Judging Secrets: The Role Courts Should Play in Preventing Unnecessary Secrecy
National Security Archive
Administrative Law Review, Vol. 58, p. 131, 2006
Although the Constitution permits the judiciary to play a role in judging government secrecy claims and Congress has repeatedly endorsed that role, most prominently in the Freedom of Information Act, judges have been reluctant to question Executive Branch secrecy. Without judicial intervention, however, the incentives on the Executive Branch to overreach far outweigh any checks on excessive secrecy. Complicating the matter is judicial precedent calling for deference to Executive Branch secrecy decisions. Careful review of the legislative history to the Freedom of Information Act and the earliest cases interpreting that law demonstrates that the type of review envisioned by Congress is quite different than the deference typically accorded in regulatory law. By taking the time to examine government secrecy, and using tools such as in camera review, Vaughn indexes, and special masters, courts can push back against unnecessary secrecy.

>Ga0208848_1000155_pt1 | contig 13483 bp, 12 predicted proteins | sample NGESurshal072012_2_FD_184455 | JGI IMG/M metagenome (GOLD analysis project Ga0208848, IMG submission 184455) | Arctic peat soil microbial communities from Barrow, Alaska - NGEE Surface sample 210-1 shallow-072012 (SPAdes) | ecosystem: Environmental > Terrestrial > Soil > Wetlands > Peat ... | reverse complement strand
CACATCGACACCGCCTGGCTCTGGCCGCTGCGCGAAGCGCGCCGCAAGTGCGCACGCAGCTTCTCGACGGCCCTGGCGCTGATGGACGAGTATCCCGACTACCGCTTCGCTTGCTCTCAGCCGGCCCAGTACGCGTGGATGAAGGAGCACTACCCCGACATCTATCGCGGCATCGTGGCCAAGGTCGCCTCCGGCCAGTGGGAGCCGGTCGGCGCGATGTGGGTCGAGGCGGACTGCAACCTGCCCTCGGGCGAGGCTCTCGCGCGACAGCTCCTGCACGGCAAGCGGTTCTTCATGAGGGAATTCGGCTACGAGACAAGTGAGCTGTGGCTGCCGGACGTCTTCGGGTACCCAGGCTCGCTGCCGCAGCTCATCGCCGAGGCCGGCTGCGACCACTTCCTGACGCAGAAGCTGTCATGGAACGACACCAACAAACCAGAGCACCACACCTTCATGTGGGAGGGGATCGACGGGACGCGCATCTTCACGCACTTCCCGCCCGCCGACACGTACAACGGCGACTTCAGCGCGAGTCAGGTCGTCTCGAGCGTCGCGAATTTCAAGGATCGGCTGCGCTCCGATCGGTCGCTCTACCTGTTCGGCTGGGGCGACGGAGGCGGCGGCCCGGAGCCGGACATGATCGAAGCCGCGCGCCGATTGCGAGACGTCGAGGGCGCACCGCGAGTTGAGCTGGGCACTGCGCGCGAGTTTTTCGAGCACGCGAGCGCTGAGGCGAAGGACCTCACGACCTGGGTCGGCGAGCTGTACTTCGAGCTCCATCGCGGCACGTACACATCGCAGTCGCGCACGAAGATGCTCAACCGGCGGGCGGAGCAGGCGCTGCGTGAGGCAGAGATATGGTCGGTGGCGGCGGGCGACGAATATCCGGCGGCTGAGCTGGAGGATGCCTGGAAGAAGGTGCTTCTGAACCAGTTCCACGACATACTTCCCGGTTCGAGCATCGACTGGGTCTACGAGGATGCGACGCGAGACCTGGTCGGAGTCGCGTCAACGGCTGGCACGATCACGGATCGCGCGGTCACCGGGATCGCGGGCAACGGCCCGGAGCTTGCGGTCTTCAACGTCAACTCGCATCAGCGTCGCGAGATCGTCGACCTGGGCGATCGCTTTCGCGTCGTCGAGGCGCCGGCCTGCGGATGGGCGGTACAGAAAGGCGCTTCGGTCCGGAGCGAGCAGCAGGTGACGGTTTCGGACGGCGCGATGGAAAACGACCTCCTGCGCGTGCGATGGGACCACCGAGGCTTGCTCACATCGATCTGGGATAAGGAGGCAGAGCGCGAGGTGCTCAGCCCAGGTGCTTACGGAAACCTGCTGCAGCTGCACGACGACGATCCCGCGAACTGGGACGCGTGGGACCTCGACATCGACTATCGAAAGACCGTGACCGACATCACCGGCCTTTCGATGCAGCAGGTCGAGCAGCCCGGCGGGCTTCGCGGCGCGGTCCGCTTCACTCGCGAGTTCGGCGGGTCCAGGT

Number of Pages in PDF File: 47
Keywords: Secrecy, Freedom of Information Act, Judicial DeferenceAccepted Paper Series
Date posted: January 17, 2007
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